What is the general rule of thumb you use to decide if a tree is too close to a house? Within 15 feet? 20 Feet?

I go by the limbs with the knowledge that most species will have a root system that extends out as far as the limb. When a limb is overshadowing a structure, the roots are pushing against or under the foundation.

Not only do my recommendations address the removal of the tree, but the stump (if left in the ground) can draw termites to the structure as well.

Rule of thumb: the root system usually extends as far at the tree branches.

The gravity of the problem depends on tree species. I think Jim’s got a good rule of thumb about the typical root spread.

Thank you Kenton…

A hybrid poplar grows straight up and the roots grow 50-60 feet to the side, depending on the source of moisture.

Now there ain’t no moisture under houses, as we all know.

When will Municipal Inspectors quit with the “rule-of-thumb” and stick to the facts?

Actually, there can be sources of moisture beneath the home.

Yes you can have roots and moisture under a house . It all depends on soil type and location relative to conditions of grade . I have seen roots through basement walls and floors .:smiley:

I did an inspection about 4-5 years ago for a sale by owner. The home had numerous large trees in close proximity of the home. I noted in report.

The basement was dry at the time of inspection but we had heavy rains that year and the basement flooded. The roots were in portions of the drainage. There were some legal issues with this case, of course I was involved. ( I documented the trees but was not enough)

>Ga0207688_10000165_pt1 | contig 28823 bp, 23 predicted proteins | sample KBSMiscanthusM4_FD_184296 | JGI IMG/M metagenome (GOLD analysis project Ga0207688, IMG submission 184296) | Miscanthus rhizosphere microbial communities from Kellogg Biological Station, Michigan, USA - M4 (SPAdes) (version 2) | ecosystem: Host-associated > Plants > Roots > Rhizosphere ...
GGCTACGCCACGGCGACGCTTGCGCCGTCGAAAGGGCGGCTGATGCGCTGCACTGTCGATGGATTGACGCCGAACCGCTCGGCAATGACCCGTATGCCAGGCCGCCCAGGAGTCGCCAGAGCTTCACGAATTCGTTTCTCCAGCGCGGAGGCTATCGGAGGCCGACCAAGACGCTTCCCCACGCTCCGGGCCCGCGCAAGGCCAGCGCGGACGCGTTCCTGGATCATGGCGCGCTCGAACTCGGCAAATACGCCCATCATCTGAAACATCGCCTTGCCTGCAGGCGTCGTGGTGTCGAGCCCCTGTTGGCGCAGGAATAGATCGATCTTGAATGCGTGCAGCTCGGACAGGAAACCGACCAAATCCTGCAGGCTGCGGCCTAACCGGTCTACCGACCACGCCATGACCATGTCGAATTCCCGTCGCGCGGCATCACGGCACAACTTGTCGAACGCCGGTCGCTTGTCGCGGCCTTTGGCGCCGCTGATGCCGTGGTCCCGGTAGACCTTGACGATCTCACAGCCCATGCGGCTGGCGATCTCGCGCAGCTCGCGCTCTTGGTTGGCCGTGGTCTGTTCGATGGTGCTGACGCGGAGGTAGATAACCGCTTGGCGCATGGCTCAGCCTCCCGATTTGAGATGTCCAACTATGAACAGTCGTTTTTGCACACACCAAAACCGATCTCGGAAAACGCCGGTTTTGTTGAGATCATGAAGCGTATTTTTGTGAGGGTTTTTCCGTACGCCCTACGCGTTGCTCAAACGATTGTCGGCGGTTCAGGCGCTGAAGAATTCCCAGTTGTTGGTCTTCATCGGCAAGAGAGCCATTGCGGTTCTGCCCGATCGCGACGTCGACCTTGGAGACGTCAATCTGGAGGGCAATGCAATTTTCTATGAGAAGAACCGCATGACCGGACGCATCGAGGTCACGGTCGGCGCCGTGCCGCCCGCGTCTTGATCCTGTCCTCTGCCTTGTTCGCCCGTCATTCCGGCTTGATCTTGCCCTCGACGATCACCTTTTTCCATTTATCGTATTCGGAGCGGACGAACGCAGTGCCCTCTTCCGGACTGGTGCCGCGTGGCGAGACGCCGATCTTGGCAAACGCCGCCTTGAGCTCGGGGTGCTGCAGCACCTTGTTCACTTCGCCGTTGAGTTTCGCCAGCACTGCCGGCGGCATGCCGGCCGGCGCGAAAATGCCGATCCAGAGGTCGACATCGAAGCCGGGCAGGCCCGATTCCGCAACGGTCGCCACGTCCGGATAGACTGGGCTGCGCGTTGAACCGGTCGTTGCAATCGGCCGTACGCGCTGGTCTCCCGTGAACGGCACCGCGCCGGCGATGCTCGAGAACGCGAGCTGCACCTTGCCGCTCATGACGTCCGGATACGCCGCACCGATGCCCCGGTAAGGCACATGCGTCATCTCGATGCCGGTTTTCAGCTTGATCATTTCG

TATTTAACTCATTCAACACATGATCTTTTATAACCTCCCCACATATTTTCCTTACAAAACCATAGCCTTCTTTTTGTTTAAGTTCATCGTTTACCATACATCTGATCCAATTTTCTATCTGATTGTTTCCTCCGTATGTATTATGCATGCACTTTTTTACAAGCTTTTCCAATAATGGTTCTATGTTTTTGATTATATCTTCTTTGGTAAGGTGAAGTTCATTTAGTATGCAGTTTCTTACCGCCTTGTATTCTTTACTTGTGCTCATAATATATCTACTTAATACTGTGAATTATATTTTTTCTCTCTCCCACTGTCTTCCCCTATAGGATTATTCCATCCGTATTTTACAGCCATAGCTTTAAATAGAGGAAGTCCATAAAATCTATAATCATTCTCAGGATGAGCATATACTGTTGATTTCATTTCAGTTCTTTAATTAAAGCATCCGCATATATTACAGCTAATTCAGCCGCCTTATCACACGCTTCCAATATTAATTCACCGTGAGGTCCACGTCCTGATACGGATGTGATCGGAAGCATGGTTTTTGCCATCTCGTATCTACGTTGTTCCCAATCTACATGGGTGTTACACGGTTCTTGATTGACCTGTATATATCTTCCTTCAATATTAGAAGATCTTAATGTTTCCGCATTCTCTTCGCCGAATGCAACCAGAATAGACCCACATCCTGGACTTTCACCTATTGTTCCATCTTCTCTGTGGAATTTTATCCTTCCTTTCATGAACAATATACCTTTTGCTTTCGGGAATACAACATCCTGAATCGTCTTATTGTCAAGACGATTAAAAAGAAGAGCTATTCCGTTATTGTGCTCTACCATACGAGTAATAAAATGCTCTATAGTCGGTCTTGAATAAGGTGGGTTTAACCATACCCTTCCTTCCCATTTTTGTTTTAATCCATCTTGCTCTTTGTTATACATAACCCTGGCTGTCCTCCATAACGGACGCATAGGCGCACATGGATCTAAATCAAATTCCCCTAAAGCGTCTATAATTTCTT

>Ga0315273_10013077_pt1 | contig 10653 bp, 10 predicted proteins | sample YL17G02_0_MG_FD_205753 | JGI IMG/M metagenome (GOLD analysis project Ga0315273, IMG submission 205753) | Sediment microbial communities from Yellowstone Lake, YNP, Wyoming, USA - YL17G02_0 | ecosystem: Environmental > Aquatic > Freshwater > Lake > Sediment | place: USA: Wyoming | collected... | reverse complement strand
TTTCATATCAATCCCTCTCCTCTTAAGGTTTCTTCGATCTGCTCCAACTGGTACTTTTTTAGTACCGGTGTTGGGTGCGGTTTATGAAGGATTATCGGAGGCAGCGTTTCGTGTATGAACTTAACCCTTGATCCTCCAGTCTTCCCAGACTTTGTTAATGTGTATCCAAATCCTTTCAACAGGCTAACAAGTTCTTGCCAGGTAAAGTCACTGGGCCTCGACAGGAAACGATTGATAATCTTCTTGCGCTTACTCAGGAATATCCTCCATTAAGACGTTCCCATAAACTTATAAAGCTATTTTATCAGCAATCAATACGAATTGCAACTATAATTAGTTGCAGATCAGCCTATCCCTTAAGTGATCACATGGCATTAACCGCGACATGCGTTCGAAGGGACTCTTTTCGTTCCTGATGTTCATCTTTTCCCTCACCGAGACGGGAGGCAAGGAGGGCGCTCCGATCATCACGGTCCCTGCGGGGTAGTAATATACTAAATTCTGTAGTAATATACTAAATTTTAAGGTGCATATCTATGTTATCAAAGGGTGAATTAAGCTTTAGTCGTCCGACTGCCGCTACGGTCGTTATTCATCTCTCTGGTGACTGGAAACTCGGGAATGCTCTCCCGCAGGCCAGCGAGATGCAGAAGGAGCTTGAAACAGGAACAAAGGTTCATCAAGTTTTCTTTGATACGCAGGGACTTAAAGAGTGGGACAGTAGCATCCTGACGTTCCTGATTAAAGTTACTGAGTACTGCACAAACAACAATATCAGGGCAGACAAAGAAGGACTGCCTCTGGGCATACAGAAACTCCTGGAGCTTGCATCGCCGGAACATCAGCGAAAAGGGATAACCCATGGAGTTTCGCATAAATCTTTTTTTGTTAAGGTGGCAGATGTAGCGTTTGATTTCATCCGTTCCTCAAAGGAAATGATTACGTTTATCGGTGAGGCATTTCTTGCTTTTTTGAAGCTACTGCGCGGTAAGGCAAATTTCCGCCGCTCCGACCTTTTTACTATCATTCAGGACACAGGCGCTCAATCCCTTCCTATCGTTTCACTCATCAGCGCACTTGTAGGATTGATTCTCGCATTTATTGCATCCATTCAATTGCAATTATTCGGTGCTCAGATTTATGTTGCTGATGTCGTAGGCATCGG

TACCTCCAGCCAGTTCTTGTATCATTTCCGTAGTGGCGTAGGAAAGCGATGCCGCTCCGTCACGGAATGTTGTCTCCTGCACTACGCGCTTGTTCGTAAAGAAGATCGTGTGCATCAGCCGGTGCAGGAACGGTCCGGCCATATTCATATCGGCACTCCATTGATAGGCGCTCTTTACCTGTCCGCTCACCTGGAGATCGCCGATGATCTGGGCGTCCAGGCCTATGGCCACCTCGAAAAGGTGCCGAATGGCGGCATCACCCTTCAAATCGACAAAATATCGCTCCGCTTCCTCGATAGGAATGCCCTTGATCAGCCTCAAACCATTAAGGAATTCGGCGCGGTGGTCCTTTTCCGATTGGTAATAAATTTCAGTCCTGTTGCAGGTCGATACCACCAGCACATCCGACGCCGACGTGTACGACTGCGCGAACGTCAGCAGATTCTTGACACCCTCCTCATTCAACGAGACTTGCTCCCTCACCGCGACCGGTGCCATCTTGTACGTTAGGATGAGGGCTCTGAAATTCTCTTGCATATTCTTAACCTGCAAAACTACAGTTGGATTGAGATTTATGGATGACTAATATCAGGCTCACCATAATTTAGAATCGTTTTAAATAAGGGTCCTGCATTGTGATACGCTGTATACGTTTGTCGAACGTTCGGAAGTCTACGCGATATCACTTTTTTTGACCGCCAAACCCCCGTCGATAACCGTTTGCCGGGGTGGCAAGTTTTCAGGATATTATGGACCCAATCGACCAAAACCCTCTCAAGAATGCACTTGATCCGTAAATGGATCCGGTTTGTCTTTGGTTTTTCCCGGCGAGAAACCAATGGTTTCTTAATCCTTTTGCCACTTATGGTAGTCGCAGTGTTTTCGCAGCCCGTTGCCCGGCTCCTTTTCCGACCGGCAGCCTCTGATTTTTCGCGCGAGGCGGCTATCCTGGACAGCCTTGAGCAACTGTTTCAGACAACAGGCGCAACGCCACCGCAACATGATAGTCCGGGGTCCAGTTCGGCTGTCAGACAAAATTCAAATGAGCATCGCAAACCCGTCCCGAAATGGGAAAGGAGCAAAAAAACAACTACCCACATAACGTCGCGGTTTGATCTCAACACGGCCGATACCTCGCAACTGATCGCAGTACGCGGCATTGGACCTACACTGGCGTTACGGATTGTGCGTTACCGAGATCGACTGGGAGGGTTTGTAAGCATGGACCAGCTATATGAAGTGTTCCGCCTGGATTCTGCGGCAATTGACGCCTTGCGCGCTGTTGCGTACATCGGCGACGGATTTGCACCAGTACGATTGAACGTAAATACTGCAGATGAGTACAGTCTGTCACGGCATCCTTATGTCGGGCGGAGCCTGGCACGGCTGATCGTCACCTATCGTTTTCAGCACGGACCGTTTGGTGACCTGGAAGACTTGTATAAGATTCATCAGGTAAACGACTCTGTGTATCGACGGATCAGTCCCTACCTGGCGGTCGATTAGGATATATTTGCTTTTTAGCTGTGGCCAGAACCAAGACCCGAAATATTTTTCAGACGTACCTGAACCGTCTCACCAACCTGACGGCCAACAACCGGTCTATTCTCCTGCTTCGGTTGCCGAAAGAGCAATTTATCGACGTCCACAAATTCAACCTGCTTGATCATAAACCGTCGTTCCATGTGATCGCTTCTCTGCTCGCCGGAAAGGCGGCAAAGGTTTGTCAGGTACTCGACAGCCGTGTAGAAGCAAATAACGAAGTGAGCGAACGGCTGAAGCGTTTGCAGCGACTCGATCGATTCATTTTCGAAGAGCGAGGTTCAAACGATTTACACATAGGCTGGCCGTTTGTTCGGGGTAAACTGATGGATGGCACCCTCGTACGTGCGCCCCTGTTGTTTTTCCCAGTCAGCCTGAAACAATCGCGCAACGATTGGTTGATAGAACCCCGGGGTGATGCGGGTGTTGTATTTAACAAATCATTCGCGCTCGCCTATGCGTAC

I note trees close to home, in contact with home and I also note that I can not determine the condition of below ground drainage.

If there are large trees in the front yard they can damage below ground lines, pipes.

I note leaning trees, wooded lots for insect control.

Trees can be very problematic. Gutter clogging, moss on roofs, algea on siding, branches damaging roof, trim, roots damaging foundations, garages and yes moisture intrusion. But most off all blocking, breaking below ground drainage.

Trees can also be adventagious for shading. I have a large Ash tree that helps big time with my cooling expenses.

I have maples in the back that clog my gutters every spring and fall.

I had a locust tree in the front that damaged my water line. It took 3 years for the roots to stop growing new sprouts.

Just my 2 cents.
I have some verbiage and illustration(s) if you would like it.

Keep in mind that the info at the above link is not necessarily geared towards protection of homes, but more for tree health. My opinion is that if you make a statement about tree placement, you should be ready to cite a reputable source. I do not believe that anyone will dispute the Arbor Day Foundation’s recommendations.